is the result of many years of research and experimentation. When starting out, I had no clue how difficult it was to create a great banjo bridge. Happily, I persevered in my quest and today the compensated Enterprise Bridge has worked its way onto many of the world’s best banjos. Made from hand selected and properly dried Maple and ebony, it’s the only bridge made available in so many various weights and heights between 9/16 and 7/8″ and from 2-3 grams. Let’s take a close look at the bridge’s function and break down all the important features that we consider in making the Enterprise bridges for optimal performance.
HOW BRIDGES WORK
A bridge placed between vibrating strings and a banjo head transmits small pressure variations at the frequency of the note being played. If you imagine the movement of a string during just one cycle of vibration (which normally occurs hundreds of times a second), the down and forward pulling pressure of the bridge on the head is greatest as the string’s fundamental main swinging arc reaches its greatest distance away from the string’s still position. At the peak amplitude of the string, the head is pushed in and the air in front of the banjo is slightly stretched out.
We will call the string’s resting position zero. As the string passes by zero, the downward and forward pressure on the head is temporarily reduced, allowing it to raise slightly causing a compression wave in the air. The string swings to the other side to once again increase the pressure on the bridge, resulting in perpetuating waves of compressed and decompressed air that our ears hear as sound. When you consider that the bridge also rocks back and forth as well as riding up and down in reaction to a vibrating string, the motion of the head becomes more complex and is able to communicate much more sonic complexity.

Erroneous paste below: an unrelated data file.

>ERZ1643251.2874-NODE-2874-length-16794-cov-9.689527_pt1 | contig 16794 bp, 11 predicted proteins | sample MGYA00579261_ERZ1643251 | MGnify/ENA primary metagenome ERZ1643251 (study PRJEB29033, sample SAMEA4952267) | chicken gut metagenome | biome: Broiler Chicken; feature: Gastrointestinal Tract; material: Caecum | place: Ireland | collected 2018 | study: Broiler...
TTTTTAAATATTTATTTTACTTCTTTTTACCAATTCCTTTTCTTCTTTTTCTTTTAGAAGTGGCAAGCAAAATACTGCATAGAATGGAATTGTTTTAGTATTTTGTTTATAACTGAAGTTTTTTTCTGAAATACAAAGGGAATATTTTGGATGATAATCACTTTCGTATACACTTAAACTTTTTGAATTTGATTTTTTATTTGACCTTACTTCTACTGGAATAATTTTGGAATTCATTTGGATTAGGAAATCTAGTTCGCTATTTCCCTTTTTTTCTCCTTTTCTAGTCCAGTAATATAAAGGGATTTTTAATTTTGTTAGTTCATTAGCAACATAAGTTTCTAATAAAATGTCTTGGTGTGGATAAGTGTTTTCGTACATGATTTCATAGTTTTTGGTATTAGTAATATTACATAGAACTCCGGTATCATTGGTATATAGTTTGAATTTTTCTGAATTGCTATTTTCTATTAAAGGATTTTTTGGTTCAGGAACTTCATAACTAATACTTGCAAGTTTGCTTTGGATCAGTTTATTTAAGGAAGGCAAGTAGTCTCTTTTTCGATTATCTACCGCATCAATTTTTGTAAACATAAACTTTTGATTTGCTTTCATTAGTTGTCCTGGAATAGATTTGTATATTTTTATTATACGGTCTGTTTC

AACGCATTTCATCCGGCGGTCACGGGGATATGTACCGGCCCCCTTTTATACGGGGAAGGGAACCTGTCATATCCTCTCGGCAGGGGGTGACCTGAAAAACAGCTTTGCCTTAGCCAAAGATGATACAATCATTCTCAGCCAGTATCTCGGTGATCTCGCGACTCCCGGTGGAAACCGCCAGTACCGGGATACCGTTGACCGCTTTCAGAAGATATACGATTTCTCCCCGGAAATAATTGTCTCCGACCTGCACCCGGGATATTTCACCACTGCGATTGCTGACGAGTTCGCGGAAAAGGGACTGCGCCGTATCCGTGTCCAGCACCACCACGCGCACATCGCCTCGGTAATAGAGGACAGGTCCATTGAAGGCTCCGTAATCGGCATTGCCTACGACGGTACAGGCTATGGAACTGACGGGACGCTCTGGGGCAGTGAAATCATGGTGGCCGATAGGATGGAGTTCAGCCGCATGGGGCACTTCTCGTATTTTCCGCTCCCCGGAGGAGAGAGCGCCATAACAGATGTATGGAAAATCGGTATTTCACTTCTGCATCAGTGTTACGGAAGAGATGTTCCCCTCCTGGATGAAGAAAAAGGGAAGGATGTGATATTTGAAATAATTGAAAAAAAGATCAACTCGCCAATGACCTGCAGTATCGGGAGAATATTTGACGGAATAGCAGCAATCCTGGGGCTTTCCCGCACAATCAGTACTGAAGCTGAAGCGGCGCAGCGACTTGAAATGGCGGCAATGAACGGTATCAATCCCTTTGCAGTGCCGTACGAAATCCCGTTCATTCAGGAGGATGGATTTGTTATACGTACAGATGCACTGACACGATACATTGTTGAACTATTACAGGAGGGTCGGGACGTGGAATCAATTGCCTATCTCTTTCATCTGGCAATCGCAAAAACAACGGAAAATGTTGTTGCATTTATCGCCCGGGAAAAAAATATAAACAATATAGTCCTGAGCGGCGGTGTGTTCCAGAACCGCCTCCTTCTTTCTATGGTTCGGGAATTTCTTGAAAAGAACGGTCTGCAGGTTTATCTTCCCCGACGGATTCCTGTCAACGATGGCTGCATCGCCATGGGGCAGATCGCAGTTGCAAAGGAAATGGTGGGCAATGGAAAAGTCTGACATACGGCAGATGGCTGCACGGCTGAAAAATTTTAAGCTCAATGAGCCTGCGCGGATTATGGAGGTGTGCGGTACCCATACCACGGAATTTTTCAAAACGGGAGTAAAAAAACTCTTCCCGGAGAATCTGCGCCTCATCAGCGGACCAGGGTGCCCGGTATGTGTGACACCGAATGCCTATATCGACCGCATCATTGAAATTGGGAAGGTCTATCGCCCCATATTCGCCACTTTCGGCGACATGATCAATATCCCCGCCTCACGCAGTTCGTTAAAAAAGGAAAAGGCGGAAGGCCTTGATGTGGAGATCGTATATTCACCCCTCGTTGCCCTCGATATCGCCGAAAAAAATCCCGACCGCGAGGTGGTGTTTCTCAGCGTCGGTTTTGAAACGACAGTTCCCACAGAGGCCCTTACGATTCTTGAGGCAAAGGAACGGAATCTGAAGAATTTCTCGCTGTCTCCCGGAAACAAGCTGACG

All strings vibrate in the fundamental way mentioned, but simultaneously also in harmonic sections of 1/2. 1/3. 1/4. 1/5th and so on of the string’s length. You can actually find all the notes of a chord built from the main note of the string when you listen the harmonic content of a string’s vibration.